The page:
George Ure at Urban Survival blows my mind with this information today about the Oil Collapse:
Oil Price Collapse
But for the past many months I have been telling you what? ‘
That right: Oil could collapse into the $30s per barrel.
That’s because the world is in the grips of a gigantic deflation the likes of which have never been seen before and that in itself is remarkable and worthy of discussion.
First, however, we need to be clear that a barrel is not a barrel. If you are talking about the ubiquitous 55-gallon drums, popular in American chemical, refining, and coatings, that’s not what a barrel of oil is: Write this down: Oil is 42 gallons per barrel.
Just how cheap is oil, right now? Well, if you drop by the local convenience store this morning, oil is cheaper than your coffee by a damn-sight. Grab a bottle of that water (a large Desani or Aqu-What’s-It) and you will pay more for the water than for oil. (Admittedly, there’s a price off convenience and maybe if water folks made a 42-gallon size. Even so, compare oil to those 5-6 gallon water jugs at the store.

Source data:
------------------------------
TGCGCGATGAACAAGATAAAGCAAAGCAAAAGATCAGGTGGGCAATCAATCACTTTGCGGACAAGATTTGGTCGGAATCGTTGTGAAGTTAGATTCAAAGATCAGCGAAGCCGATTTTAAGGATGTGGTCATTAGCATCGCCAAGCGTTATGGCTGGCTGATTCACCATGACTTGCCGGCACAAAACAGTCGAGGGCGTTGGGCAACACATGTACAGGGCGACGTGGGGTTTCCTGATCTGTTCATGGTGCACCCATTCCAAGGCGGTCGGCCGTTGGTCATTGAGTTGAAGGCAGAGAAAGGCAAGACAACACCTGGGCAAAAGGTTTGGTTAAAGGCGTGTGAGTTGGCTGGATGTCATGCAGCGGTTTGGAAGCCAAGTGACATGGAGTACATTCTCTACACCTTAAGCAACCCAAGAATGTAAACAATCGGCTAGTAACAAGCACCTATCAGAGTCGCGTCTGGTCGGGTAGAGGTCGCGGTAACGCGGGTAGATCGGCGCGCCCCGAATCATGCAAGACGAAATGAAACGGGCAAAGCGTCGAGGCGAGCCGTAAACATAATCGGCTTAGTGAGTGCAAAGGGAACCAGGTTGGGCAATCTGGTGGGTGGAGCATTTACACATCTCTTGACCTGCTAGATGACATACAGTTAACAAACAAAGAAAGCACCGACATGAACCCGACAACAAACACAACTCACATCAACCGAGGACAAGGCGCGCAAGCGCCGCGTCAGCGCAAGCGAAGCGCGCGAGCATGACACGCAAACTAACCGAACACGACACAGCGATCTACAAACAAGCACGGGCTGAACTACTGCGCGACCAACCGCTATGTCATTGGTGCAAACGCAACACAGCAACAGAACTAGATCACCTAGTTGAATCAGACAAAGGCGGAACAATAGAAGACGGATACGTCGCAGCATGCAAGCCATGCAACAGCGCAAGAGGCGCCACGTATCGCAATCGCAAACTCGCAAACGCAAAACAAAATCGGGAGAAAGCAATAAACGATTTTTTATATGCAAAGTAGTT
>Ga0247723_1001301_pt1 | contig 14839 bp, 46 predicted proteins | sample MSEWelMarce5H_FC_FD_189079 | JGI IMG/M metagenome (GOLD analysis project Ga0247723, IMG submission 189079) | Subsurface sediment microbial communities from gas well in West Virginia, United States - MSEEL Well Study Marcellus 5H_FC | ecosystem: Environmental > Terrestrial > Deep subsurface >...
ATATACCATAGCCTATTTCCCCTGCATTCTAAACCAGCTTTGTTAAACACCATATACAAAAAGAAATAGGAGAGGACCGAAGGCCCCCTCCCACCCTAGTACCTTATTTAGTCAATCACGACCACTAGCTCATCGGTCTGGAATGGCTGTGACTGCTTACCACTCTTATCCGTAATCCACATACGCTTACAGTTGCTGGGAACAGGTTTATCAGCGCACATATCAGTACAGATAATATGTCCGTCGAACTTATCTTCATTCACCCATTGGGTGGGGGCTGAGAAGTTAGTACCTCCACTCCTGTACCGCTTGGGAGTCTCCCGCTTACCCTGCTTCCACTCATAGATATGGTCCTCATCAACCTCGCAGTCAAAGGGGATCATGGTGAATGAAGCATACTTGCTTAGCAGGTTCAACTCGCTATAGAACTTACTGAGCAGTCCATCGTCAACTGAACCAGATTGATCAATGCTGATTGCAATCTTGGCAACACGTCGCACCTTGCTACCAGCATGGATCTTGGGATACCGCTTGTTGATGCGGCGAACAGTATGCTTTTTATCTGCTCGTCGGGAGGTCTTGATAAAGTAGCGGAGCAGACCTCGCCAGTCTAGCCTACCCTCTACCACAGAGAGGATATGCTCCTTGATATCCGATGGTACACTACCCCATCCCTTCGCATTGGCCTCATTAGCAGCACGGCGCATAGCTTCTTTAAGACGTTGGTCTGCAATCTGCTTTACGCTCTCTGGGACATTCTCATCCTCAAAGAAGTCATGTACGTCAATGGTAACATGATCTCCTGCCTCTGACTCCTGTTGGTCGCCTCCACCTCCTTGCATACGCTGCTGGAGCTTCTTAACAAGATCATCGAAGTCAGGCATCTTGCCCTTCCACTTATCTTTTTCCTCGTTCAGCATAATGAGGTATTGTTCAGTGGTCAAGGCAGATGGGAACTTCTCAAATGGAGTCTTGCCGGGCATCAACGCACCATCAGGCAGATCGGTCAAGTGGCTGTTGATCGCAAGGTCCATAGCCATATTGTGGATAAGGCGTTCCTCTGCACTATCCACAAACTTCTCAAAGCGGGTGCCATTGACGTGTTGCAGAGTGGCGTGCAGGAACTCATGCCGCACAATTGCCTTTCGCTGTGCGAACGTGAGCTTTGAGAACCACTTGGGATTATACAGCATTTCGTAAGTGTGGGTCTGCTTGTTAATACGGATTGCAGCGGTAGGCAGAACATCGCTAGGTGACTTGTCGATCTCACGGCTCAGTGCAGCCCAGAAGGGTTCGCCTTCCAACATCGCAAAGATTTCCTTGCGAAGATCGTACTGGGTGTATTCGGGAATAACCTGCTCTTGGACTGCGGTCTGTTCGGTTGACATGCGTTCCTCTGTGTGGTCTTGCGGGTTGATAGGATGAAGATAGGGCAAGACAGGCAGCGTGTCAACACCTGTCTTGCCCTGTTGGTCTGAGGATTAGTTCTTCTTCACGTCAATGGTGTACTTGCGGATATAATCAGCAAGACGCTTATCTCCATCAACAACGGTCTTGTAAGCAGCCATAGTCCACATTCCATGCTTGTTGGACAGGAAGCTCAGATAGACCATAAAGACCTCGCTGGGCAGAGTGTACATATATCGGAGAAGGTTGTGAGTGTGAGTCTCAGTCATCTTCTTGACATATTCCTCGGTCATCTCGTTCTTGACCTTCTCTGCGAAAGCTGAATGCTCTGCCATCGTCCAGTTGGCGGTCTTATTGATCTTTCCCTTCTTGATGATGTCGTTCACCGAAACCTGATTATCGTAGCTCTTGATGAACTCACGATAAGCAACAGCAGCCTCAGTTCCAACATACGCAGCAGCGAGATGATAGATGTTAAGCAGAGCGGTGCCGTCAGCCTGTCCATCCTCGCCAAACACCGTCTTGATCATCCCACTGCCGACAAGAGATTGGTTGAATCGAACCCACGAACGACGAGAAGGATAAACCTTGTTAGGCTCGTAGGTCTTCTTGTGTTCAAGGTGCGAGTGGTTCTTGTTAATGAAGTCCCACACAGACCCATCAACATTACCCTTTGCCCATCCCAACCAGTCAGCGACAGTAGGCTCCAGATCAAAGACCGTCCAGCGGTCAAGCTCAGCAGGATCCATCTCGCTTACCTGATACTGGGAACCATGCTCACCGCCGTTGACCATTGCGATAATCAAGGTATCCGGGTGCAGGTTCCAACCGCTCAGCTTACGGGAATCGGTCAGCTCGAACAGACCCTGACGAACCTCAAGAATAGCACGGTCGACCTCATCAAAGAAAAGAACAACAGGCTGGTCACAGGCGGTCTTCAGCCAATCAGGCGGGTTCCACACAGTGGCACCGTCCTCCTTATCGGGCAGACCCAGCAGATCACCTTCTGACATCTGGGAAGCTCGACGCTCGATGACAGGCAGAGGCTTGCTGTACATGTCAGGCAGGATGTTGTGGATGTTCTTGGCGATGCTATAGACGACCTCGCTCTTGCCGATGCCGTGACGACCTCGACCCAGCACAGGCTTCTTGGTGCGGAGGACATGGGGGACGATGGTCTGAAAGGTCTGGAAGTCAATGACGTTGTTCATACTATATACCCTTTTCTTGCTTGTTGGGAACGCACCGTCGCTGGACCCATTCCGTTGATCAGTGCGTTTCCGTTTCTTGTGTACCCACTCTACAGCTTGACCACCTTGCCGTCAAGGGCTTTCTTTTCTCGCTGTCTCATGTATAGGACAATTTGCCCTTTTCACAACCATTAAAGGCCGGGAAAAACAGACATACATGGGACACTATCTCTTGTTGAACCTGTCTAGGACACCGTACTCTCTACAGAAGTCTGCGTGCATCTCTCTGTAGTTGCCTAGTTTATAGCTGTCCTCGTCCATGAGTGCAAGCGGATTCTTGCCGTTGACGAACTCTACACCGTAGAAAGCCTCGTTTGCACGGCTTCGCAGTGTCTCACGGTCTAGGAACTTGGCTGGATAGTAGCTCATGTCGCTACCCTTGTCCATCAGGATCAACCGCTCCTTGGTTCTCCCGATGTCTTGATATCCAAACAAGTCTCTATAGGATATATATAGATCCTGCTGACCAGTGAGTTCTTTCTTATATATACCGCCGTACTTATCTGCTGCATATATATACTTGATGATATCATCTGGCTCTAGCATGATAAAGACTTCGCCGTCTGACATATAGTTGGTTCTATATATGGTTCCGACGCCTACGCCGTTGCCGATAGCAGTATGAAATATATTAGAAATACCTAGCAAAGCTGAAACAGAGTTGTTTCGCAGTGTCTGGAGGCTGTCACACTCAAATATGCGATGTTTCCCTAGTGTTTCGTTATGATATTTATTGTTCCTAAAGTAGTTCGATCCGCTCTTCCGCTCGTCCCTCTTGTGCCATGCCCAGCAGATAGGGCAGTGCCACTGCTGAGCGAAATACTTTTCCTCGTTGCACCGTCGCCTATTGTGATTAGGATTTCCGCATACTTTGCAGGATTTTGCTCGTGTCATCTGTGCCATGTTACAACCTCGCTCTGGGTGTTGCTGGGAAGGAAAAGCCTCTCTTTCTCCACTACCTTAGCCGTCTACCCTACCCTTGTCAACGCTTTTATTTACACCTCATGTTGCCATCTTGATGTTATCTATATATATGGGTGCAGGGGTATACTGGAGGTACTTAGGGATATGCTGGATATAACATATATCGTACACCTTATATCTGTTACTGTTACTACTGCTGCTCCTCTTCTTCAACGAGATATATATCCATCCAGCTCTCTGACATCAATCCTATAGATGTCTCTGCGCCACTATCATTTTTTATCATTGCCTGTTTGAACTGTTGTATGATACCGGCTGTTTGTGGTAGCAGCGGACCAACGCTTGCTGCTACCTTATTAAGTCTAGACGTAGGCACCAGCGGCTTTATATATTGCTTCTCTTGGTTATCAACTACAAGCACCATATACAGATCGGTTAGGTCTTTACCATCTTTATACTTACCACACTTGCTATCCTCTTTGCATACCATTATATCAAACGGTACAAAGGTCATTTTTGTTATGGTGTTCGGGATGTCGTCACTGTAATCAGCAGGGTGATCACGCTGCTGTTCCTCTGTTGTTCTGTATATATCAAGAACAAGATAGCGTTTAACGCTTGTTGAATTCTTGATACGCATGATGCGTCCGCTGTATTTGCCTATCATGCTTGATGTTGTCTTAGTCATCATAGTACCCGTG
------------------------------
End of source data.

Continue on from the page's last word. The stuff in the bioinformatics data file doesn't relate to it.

While all of this may sound like really, really good news, oil breaking into the $51 range this morning increases the odds of panic in financial markets this spring. Think you could wake up to a Dow 2,500-4,000 points lower than where we are right now before summer? Don’t bet against it.
Part of the reason oil was so high (for so long) is the Fed’s quantitative easing. Usually when there’s a big recession (remember 2007-2010?) prices come right down, everyone sees a bargain, and recovery begins.
Unfortunately, what the Fed’s money give-aways have done is set a semi-permanent deflation expectation in place. While the QE money kept deflation from becoming obvious (and wage collapsing, and even more massive unemployment) it is now off the table and the price of oil is dropping quickly.
Let’s run a number or two to show economic impacts: Let’s say you bought a car getting 18 MPH highway, $4.25 Gas and drove 100,000 miles. Total fuel bill? $23.611.
Fast forward to my son’s car (Versa) mostly highway and around 37 MPG and gasoline we’ll use Triple A’s national average of $2.199. Driving it the same 100,000 miles, his fuel bill will only come to $5,943 and change.
This is whatcha call an economic shock. Car costs (on a real cost per mile basis) are down to about 1/4 of where they were in the past 7-years. This is deflation and huge deflation at that.
Oil could drop down to the $50 range. But if it can take out $50, why not $48? And then what holds it at $45? You see how this goes.